A lawyer for the Legal Aid Society in New York, Bodden initially sold thousands of copies of this self-published novel online; she's been blurbed by Tom Wolfe and Henry Louis Gates Jr. In the antebellum South, tragedy results after Cornelius Allen gives his newly married daughter Clarissa the slave girl Sarah, Allen's daughter by his house slave and hence Clarissa's sister.
In this stunning debut, Marlen Suyapa Bodden effortlessly transports the reader to 1852 Alabama, where slavery and racism may rule the day, but everything isn't as black and white as it may seem. Sixteen-year-old Sarah Campbell is a housemaid to her half-sister Clarissa. Both daughters of plantation owner Mr. Allen, they secretly reject the roles they are expected to play. Sarah yearns for the day when she can escape slavery, while Clarissa is disinterested in her father's wishes for her to marry young and become mistress of her own plantation. But then Clarissa unexpectedly becomes pregnant before she's wed—changing the trajectory of both girls' lives. Bodden weaves a page-turning tangled web of misogyny, greed, scandal and violence in this powerful story about races colliding against the backdrop of America's darkest era. (Sept.)
“Stunning debutpage-turningpowerful story.” Publishers Weekly starred review
“A potent debut.” Good Housekeeping
“An inspiring read for historical-fiction fans.” Booklist
“Passionate...a good choice for readers who like a fast-paced historical story.” Library Journal
“Gripping innuendo, mystery, surprise, shrewd insight and murder ...” Ebony Magazine
“Fascinating, intriguinga great story!” Kathleen Grissom, New York Times bestselling author of The Kitchen House
“Powerful and absorbing.” Diane McKinney-Whetstone, author of Tumbling
“The strength of the novel is its slave narrative tone and its ability to demonstrate the pain of being owned by another human being. Many have heard of slavery; few know this story. It's too important to overlook.” Daniel Black, author of Twelve Gates to the City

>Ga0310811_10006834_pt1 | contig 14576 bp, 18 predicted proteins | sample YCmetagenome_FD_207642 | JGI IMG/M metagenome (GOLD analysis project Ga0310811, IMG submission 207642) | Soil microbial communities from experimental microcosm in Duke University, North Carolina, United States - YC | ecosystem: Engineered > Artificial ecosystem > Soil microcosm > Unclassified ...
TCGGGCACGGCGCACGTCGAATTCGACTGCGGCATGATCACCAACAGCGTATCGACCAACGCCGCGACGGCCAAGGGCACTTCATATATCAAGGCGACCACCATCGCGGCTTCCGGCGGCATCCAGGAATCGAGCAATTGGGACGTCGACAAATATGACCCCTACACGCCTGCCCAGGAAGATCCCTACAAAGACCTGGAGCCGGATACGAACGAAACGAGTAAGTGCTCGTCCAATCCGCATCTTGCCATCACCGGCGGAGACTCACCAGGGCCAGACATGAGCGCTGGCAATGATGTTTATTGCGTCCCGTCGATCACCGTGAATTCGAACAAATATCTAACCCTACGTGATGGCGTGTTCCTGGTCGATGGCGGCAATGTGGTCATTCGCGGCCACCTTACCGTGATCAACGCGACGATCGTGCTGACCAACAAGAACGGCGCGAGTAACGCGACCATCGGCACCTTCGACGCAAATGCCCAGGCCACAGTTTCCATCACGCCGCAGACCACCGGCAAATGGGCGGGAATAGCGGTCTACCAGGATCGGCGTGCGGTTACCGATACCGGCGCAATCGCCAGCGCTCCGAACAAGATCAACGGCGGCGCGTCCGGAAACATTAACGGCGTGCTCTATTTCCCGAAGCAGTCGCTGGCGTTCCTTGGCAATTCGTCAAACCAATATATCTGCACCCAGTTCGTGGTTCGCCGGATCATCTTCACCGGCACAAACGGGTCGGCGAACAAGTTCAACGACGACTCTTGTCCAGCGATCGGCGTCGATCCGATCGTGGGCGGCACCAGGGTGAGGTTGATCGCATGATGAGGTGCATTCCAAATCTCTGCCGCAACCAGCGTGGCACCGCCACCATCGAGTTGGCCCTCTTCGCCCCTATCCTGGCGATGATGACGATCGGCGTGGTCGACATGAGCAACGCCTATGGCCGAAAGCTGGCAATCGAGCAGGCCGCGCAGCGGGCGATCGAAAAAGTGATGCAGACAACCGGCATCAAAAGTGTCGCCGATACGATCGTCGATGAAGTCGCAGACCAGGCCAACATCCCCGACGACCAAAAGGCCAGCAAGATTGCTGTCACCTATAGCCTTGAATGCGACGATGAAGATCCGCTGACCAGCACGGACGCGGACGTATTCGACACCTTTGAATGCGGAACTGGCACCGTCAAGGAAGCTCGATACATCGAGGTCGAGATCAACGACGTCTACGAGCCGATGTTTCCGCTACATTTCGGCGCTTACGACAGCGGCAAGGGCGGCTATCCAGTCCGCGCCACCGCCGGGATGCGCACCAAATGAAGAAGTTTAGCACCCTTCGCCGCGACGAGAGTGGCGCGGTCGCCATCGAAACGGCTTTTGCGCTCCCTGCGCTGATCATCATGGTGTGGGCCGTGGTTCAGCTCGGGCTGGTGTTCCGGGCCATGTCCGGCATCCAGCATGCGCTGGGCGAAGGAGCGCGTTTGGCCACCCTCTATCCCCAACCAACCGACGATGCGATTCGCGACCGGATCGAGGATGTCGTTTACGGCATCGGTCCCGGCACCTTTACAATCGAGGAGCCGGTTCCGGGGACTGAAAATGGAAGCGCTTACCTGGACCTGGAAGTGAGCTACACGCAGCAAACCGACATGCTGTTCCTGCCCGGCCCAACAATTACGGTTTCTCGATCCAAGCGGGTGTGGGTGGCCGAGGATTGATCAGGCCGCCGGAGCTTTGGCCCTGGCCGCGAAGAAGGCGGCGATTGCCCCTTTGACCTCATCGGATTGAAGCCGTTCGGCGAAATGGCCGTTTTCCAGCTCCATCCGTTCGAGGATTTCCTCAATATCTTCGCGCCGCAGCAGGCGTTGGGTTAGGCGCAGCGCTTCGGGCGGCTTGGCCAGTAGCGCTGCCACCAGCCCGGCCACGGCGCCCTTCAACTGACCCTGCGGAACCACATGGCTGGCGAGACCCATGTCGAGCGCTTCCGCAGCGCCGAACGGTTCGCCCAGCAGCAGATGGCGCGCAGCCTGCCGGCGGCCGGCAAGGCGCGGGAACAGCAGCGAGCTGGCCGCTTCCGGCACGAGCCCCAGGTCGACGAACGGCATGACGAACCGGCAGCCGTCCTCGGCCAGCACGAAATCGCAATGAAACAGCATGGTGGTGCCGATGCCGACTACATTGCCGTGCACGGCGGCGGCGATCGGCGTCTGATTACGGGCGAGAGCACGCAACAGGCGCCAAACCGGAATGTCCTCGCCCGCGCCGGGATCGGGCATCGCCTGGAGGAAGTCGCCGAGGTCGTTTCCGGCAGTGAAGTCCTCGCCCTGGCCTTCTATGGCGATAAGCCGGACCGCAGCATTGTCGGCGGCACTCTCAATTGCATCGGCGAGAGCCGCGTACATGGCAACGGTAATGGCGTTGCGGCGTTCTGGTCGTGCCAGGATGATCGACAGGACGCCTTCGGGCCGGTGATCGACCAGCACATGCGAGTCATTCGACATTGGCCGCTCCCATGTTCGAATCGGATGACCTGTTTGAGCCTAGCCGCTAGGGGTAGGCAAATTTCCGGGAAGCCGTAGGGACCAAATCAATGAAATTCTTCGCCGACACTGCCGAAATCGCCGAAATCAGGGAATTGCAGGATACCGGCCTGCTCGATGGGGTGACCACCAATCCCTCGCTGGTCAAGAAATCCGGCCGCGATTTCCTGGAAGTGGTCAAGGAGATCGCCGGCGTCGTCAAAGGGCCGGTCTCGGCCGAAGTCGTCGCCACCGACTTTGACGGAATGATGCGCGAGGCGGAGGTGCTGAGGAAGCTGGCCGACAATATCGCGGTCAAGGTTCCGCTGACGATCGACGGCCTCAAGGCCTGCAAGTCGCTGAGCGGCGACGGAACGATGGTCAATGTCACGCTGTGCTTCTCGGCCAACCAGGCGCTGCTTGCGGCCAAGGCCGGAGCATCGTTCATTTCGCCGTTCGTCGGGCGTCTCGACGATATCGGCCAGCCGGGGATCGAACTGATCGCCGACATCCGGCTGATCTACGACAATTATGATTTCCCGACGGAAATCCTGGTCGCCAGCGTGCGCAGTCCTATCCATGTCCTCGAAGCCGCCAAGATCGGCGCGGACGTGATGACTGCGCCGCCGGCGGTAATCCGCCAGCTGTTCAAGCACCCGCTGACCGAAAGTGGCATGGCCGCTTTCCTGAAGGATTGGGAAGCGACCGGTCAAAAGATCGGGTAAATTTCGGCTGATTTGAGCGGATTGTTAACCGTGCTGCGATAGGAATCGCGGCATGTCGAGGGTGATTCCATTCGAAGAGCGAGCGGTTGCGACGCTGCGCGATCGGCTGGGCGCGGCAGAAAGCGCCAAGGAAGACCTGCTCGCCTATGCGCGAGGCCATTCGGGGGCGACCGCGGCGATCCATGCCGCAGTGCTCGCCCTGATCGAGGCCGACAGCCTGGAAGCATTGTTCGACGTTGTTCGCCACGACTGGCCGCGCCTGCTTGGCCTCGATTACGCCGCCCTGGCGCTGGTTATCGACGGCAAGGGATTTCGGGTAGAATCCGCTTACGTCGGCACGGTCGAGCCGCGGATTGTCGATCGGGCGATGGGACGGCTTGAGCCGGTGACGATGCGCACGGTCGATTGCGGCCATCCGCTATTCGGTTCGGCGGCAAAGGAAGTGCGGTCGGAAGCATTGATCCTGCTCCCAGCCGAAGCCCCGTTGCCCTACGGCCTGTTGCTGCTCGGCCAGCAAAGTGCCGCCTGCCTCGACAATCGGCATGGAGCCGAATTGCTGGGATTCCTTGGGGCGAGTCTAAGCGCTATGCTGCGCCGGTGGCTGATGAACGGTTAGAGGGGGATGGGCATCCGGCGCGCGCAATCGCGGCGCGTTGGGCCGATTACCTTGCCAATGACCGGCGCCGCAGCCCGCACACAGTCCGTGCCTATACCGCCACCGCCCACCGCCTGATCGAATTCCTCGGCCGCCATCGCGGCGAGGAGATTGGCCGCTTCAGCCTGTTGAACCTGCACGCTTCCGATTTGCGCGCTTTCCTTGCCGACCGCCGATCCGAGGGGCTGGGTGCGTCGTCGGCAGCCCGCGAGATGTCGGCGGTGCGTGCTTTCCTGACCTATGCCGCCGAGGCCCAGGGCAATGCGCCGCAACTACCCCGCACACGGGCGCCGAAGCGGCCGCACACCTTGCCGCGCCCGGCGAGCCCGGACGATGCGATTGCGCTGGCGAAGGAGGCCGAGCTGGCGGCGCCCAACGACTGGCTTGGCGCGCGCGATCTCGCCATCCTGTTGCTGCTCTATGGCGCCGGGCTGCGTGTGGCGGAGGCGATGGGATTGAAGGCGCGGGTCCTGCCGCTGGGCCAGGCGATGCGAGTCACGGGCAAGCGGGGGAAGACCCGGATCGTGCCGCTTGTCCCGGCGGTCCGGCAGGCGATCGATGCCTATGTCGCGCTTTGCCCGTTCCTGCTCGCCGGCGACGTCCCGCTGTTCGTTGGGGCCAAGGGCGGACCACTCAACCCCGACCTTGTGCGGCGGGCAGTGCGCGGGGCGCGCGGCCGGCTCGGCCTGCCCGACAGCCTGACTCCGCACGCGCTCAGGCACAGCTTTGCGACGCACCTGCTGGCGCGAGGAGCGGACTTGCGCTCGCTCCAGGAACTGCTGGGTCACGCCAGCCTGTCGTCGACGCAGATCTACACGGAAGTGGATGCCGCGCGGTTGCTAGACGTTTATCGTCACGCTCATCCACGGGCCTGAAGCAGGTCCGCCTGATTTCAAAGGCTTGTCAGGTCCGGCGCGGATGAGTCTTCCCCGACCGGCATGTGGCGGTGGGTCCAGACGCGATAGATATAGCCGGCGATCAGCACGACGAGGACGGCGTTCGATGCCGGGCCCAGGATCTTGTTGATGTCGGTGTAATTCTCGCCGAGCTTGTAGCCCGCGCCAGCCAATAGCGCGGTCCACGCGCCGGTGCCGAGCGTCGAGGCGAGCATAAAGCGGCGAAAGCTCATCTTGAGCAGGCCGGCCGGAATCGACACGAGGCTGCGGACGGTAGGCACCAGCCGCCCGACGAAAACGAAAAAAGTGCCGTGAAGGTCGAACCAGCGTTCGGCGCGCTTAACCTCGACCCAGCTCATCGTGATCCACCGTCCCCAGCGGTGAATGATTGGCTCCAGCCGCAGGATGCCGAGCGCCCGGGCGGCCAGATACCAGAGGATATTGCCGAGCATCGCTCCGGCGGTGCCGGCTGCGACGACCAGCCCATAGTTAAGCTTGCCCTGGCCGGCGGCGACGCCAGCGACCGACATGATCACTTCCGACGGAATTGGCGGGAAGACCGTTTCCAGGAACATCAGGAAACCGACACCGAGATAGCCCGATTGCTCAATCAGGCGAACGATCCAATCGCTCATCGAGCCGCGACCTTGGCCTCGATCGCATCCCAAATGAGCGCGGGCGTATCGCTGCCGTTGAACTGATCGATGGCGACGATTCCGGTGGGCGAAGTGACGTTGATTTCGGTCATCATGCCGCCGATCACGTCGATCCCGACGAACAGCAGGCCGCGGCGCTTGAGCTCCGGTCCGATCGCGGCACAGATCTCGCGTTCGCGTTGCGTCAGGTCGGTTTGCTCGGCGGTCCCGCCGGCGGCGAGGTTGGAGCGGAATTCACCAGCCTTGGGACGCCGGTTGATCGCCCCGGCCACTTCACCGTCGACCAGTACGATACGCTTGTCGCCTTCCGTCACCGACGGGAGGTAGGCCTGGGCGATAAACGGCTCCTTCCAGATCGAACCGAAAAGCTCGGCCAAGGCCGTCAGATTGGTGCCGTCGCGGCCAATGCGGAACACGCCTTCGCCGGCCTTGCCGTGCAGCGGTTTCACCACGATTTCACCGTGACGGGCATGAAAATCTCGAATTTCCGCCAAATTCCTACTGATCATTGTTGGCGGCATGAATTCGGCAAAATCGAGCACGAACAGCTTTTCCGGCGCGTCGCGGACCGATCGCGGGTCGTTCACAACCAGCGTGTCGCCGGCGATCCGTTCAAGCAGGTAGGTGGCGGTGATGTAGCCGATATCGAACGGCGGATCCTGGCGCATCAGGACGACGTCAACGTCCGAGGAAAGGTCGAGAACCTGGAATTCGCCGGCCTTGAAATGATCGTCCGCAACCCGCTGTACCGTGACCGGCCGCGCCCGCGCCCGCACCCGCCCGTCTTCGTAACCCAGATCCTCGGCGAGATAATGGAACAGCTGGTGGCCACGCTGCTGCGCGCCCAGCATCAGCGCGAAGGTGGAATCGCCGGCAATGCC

A debut novel about slaves and masters, mistresses and wives, set in antebellum Alabama. Bodden's debut features two narrators: Sarah Campbell, a young mulatto slave, and Theodora, wife of Cornelius Allen, owner of Allen Estates, a large cotton plantation worked by hundreds of slaves. Sarah is Allen's daughter by his longtime slave mistress, Emmeline. Theodora, a gentlewoman, is at first in love with her new husband, but after the birth of their children (the youngest, Clarissa, is born shortly after Sarah), a combination of his alcoholism, increasingly violent behavior and infidelity quickly sours their marriage, and she takes refuge in the arts and her secret correspondence with a handsome poet. When Allen marries Clarissa off to Cromwell, a brutal plantation owner who can advance Allen's business interests (as a sub rosa investor in the now-illegal slave ships), the stage is set for melodrama. Clarissa has become pregnant by a rival suitor, and after a hurried wedding, Cromwell agrees, in return for financial concessions, to acknowledge the child as his. He changes his mind when he realizes, at Clarissa's "premature" birthing of a full-term son, that he cannot possibly be the father, and he sends Clarissa back home in disgrace. Meanwhile, Sarah, whom Cromwell seeks to coerce into concubinage as Allen did her mother, plots her escape. Thanks to Theodora's tutoring, she learned to read and write and is an excellent forger of slave passes. Upon Clarissa's return to Allen Estates, her enraged father takes away her child, and she dies of childbed fever shortly thereafter, whereupon Allen, knowing his good name is tarnished all over the South, drinks himself to death. As Theodora seeks her missing grandson, Cromwell threatens to sue and ruin the entire family. Sarah, in men's disguise, is making her way inexorably toward the port of Mobile, dodging slave catchers at every turn. Plodding prose, leaden dialogue and a gratuitous trick ending undermine what is otherwise a fraught and entertaining story enhanced with convincing period detail.